Subject: General Tech | February 13, 2019 - 01:12 PM | Jeremy Hellstrom
Tagged: gps, 10 bit, Future, oh no
You might have missed something in 1999, while everyone focused on the other Y2K bug, which was older GPS devices going haywire. This was because the date is stored as a 10 bit character which means that 1024 weeks after the start of the epoch, the dates on your GPS device rolls back to 0 and it is no longer able to give positional data as it depends on knowing when, as well as where you are.
On April 6th, this will happen once again and far more people are bound to notice than when this previously occurred. There are ways to ensure that devices do not suffer this bothersome 10 bit problem but with the lack of news coverage and general awareness not many have bothered. Devices which adhere to the ICD-200/IS-GPS-200 specification will have no problems whatsoever; but many devices did not originally and when was the last time you saw a firmware update for the GPS in your car?
"Older satnavs and such devices won't be able to use America's Global Positioning System properly after April 6 unless they've been suitably updated or designed to handle a looming epoch rollover."
Here is some more Tech News from around the web:
- Microsoft plasters over critical flaws in Internet Explorer and Exchange @ The Inquirer
- Intel SGX 'safe' room easily trashed by white-hat hacking marauders: Enclave malware demo'd @ The Register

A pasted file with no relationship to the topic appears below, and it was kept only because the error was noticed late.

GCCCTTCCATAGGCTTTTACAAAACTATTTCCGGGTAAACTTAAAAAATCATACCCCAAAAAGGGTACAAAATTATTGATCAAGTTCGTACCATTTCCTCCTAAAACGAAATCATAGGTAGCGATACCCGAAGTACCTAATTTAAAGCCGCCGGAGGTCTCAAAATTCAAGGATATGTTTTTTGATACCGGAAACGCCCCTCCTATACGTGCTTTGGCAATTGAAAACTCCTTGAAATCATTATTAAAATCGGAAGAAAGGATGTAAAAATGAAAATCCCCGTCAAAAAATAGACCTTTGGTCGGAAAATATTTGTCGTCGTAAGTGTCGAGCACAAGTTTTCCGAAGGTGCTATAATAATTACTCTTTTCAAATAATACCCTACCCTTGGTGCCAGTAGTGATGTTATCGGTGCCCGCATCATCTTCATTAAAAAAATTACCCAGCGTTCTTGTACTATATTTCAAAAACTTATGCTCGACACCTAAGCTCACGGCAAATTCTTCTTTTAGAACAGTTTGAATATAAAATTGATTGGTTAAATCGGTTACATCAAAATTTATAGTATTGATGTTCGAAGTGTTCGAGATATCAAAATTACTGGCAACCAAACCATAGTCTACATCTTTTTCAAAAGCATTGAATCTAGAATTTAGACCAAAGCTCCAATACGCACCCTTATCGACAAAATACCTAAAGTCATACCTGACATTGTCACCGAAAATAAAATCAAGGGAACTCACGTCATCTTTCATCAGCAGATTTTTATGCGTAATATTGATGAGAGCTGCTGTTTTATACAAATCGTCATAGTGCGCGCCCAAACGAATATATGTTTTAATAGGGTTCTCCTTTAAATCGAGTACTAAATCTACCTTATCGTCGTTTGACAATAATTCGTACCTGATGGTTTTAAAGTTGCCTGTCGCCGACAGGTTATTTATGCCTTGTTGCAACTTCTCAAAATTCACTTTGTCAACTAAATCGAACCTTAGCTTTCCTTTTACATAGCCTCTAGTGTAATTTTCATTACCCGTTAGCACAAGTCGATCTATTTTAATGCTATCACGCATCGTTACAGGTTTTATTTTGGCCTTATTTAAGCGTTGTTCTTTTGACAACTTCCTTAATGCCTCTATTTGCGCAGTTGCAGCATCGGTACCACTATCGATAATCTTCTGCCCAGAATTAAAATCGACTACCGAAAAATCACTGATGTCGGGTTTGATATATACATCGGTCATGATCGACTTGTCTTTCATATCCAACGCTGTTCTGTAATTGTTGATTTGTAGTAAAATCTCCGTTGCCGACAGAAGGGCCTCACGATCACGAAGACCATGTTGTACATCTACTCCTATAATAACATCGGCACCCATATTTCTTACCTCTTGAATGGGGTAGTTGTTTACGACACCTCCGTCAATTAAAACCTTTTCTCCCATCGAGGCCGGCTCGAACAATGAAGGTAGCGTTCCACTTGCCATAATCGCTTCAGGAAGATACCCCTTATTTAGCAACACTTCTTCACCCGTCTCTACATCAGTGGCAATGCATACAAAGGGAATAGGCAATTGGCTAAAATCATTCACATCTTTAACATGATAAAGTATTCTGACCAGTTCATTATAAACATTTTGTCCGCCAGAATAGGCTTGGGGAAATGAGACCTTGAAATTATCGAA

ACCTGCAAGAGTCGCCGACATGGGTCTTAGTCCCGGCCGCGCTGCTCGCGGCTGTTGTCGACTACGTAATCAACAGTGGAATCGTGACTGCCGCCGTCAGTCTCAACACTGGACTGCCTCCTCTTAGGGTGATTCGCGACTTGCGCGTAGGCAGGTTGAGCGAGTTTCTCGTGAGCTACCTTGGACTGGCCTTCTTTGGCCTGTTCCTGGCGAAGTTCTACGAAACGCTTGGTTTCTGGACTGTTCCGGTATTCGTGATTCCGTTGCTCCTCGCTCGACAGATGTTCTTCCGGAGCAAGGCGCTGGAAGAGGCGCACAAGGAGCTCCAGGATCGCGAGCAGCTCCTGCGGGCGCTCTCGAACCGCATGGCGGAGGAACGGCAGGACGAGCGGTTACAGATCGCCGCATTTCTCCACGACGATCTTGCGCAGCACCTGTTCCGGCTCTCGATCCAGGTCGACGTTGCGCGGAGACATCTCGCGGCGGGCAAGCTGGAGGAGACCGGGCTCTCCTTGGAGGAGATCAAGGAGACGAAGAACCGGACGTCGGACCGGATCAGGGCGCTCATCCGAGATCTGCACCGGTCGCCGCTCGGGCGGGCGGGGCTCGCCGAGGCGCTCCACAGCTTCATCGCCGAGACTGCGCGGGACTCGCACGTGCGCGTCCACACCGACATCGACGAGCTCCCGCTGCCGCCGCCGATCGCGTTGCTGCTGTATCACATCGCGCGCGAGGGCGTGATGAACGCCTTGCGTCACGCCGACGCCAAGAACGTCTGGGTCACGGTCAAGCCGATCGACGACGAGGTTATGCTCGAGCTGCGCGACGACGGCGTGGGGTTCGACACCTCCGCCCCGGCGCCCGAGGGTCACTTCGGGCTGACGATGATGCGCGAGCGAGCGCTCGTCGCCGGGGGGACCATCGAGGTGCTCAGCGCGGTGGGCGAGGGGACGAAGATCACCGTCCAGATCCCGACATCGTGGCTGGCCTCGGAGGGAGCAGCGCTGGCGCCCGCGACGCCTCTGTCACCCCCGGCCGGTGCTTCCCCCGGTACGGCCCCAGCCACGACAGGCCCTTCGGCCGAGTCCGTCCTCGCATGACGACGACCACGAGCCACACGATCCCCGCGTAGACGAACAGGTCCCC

- Amazon and Google are pressing smart home firms to report your every waking moment @ The Inquirer
- Western Digital Releases Their RISC-V Cores To The World @ Hackaday
Subject: General Tech | August 25, 2013 - 10:26 PM | Tim Verry
Tagged: tablet, ota update, nexus 7, gps, google, Android
Google’s new Nexus 7 was released in July with updated hardware and Android 4.3. One of the changes to the platform was the switch from the original Nexus 7’s Tegra 3 processor for a quad core Qualcomm Snapdragon S4 Pro SoC. Qualcomm also built the GPS (and GLONASS) unit. Unfortunately, some users ran into issues with the GPS and touchscreen on the updated Nexus 7 due to software bugs.
In response, Google is rolling out an Over The Air (OTA) update to all new Nexus 7 devices. Among other minor bug fixes, the JSS15Q update resolves the GPS and multi-touch issues. Previously, the GPS would randomly drop the connection and a smaller number of users reported that touching the screen would initiate screen presses at multiple (unintended) areas of the screen on a shared axis from the actual touch point.
AnandTech reports that the JSS15Q update, which is being slowly rolled out to all of the 2013 edition Nexus 7 devices, has resolved the GPS issue. The XDA Developers site further reports that the update addresses the mult-itouch and user data eMMC corruption bugs.
Nexus 7 users can either wait for the JSS15Q update or flash the device with an updated Google-provided ROM.